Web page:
by clicking the "Next" arrow.
by clicking on the page.
the page around when zoomed in by dragging it.
the zoom using the slider when zoomed-in.
by clicking on the zoomed-in page.
by entering text in the search field, and select "This Issue" or "All Issues"
by clicking on thumbnails to select pages, and then press the print button.
displays sections with thumbnails and descriptions.
displays a slider of thumbnails. Click on a page to jump.
allows you to browse the full archive.
about your subscription?
Mindful : June 2017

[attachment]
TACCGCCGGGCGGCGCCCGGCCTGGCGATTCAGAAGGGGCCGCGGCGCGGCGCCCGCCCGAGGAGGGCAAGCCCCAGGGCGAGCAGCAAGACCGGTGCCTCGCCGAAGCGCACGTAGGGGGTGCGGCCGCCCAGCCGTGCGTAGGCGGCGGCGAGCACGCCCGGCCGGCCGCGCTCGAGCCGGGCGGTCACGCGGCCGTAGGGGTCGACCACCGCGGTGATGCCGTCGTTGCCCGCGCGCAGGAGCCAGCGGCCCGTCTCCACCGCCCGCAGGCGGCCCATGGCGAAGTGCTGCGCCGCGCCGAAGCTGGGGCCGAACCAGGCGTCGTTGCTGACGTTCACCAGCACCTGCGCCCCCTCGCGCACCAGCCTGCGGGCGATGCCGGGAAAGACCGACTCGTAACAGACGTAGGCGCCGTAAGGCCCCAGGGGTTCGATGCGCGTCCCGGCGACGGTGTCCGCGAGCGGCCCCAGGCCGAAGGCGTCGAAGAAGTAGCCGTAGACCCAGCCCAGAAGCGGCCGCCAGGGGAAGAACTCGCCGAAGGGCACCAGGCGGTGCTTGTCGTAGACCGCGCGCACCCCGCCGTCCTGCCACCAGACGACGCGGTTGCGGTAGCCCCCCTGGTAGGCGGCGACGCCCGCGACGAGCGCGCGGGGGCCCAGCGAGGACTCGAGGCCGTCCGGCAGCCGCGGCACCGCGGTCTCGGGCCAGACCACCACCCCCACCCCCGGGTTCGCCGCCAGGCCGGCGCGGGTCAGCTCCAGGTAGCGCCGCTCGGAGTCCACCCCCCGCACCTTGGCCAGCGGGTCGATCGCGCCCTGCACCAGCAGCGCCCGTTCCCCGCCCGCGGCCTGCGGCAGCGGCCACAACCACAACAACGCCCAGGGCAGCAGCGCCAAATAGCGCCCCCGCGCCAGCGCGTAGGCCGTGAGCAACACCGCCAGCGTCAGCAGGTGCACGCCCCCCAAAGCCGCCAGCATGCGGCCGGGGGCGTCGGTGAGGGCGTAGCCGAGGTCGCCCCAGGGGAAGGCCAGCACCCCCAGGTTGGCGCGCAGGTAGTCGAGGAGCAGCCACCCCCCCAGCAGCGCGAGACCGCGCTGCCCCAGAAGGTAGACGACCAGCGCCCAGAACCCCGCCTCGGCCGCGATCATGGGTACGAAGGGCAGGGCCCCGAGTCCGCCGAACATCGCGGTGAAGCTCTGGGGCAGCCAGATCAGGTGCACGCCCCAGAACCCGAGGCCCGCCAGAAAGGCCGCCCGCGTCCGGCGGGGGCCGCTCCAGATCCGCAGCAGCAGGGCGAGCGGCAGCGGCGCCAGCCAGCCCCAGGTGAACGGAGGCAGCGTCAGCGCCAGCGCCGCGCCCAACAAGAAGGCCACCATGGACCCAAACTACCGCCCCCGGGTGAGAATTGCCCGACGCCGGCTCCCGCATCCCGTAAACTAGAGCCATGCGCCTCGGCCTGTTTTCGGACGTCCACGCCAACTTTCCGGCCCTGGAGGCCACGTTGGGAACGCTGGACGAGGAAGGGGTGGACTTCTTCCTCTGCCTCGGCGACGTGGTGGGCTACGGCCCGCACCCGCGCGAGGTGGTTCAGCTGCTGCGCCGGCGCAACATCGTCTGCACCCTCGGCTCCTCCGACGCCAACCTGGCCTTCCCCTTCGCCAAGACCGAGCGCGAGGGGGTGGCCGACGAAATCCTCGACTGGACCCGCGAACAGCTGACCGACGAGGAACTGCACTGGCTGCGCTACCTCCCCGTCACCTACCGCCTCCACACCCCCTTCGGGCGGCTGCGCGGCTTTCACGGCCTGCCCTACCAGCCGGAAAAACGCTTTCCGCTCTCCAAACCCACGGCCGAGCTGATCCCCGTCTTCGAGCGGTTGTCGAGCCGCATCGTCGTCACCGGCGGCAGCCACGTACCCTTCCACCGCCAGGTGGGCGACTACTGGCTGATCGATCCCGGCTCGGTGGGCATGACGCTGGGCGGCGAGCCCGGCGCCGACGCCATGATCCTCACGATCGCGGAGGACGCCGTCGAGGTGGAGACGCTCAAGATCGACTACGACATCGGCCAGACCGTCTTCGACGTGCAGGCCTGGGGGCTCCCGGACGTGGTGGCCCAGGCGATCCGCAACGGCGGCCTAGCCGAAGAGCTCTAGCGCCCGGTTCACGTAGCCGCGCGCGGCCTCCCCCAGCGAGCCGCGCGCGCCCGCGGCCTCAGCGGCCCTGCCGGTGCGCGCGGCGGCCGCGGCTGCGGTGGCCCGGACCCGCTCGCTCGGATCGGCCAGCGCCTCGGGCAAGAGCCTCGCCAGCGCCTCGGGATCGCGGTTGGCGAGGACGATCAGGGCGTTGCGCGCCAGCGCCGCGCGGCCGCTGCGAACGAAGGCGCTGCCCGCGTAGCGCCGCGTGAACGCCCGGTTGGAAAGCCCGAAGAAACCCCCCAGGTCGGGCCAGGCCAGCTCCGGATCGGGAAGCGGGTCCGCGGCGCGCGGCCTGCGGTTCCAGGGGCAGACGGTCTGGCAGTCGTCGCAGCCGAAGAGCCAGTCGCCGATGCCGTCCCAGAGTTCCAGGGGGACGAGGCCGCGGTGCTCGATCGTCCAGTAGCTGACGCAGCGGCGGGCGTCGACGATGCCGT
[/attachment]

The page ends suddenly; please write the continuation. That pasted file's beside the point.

TIPS Resting Pose Seat If your seat isn’t comfortable, the rest of your body will likely tense up, which makes meditating pretty difficult all around. Keep your butt in the center of the cushion or chair—if you’re too far forward your spine will arch to compensate; if you’re too far back it’ll curve forward. When you first sit down, rock back and forth on your sitting bones to loosen up and find solid ground. From there, the rest of your posture will more easily fall into place. Spine STAY STRAIGHT AND RELAXED There are two main ways the spine gets out of whack during meditation: arch- ing or slouching. When you have more than a nat- ural arch, things stiffen and strain, and the mind is more likely to get frantic. On the flipside, it’s hard to feel present and aler t when you're slouched, your hands are sliding off your knees, and your chin is down. To align your spine, drape your body forward, then slowly straighten up, feeling each ver tebra stack as you go. Legs FIND THE RIGHT HEIGHT If your knees are above your thighs, your hips, back, and neck will strain. For the long-legged among us, this could mean finding a higher cushion. It’s OK to take a break from your meditation posture, especially during longer sessions. Try the resting pose pictured, bringing your knees to your chest, curving your spine forward. There are many reasons to meditate in a chair: it can be easier on the knees for those with joint pain; it’s convenient when traveling; most people have access to a chair even if they don’t have room for a cushion. If you do use a chair, resist the urge to rely too much on the chair’s back, unless you really need to. Doing so can cause you to let your spine go soft, making your breathing less open and inviting distraction and dis- comfor t. And be sure to keep your feet flat on the floor. This may mean placing something under your feet if the chair is too high off the ground. Meditation benches allow you to sit in a relaxed kneeling position while keeping your posture aligned. Rectangular cushions, or gomdens, are good for sitting cross-legged, and come in various heights and degrees of firmness. Round cushions, or zafus, are used for cross-legged sitting or, placed on their side, between the legs, for a kneeling posture. ● KEEP YOUR BUTT CENTERED Sitting ina Chair DON'T PERCH! RELAX YOUR BACK! KNEES BELOW HIPS! Photograph by Michael Piazza, Illustrations by Annick Gaudreault Seating Options June 2017 mindful 45